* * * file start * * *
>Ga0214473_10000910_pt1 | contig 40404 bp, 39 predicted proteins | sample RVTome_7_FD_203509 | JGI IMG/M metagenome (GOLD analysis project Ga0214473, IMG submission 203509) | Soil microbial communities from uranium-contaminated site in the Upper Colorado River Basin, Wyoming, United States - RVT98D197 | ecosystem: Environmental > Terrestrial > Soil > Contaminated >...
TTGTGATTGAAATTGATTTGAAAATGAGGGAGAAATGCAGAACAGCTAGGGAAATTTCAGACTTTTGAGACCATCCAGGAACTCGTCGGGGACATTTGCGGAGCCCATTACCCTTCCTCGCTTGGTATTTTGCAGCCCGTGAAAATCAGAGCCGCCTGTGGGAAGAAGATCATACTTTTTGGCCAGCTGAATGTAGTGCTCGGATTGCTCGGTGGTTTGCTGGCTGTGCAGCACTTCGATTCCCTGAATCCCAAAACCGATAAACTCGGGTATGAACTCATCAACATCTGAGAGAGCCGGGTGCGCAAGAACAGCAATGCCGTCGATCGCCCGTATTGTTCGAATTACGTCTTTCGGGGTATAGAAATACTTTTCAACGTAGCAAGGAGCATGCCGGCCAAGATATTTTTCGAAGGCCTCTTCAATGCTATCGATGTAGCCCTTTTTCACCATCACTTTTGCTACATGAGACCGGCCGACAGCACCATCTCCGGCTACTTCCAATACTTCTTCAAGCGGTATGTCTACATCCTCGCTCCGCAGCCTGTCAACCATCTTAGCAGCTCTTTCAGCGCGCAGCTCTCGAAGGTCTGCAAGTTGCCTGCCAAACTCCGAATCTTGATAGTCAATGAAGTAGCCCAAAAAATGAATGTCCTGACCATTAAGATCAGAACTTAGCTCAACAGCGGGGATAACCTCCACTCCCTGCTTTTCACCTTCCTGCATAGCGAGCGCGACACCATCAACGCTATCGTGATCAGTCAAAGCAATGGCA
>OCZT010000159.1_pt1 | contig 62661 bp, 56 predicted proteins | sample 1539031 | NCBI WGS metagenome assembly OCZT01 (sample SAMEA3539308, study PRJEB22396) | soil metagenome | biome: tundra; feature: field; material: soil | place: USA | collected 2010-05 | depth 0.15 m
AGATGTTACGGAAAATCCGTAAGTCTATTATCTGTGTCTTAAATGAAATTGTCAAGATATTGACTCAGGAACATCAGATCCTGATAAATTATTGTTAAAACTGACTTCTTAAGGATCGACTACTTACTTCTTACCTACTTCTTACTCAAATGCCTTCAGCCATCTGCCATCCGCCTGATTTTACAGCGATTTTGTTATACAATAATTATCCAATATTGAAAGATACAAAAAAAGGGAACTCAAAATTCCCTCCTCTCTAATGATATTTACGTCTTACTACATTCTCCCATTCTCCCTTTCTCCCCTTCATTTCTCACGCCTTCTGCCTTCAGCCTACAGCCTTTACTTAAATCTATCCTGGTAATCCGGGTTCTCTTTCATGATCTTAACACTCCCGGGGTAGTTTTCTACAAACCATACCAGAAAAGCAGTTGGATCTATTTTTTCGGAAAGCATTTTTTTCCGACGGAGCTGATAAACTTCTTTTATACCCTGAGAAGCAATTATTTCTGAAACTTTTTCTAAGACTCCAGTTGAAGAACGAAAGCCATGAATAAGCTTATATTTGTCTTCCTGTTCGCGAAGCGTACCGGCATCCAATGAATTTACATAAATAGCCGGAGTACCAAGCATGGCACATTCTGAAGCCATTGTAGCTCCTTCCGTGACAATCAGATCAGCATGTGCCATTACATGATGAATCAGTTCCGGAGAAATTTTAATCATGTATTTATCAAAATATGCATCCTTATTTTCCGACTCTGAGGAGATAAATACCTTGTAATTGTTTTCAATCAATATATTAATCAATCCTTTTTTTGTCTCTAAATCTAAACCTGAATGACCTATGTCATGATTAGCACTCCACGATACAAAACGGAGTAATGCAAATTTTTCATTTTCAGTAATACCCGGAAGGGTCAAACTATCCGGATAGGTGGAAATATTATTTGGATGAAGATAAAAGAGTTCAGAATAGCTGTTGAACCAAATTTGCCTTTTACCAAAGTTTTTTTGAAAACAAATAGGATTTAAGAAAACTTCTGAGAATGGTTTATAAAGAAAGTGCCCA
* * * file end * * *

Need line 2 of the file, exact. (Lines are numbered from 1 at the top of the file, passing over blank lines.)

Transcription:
TTGTGATTGAAATTGATTTGAAAATGAGGGAGAAATGCAGAACAGCTAGGGAAATTTCAGACTTTTGAGACCATCCAGGAACTCGTCGGGGACATTTGCGGAGCCCATTACCCTTCCTCGCTTGGTATTTTGCAGCCCGTGAAAATCAGAGCCGCCTGTGGGAAGAAGATCATACTTTTTGGCCAGCTGAATGTAGTGCTCGGATTGCTCGGTGGTTTGCTGGCTGTGCAGCACTTCGATTCCCTGAATCCCAAAACCGATAAACTCGGGTATGAACTCATCAACATCTGAGAGAGCCGGGTGCGCAAGAACAGCAATGCCGTCGATCGCCCGTATTGTTCGAATTACGTCTTTCGGGGTATAGAAATACTTTTCAACGTAGCAAGGAGCATGCCGGCCAAGATATTTTTCGAAGGCCTCTTCAATGCTATCGATGTAGCCCTTTTTCACCATCACTTTTGCTACATGAGACCGGCCGACAGCACCATCTCCGGCTACTTCCAATACTTCTTCAAGCGGTATGTCTACATCCTCGCTCCGCAGCCTGTCAACCATCTTAGCAGCTCTTTCAGCGCGCAGCTCTCGAAGGTCTGCAAGTTGCCTGCCAAACTCCGAATCTTGATAGTCAATGAAGTAGCCCAAAAAATGAATGTCCTGACCATTAAGATCAGAACTTAGCTCAACAGCGGGGATAACCTCCACTCCCTGCTTTTCACCTTCCTGCATAGCGAGCGCGACACCATCAACGCTATCGTGATCAGTCAAAGCAATGGCA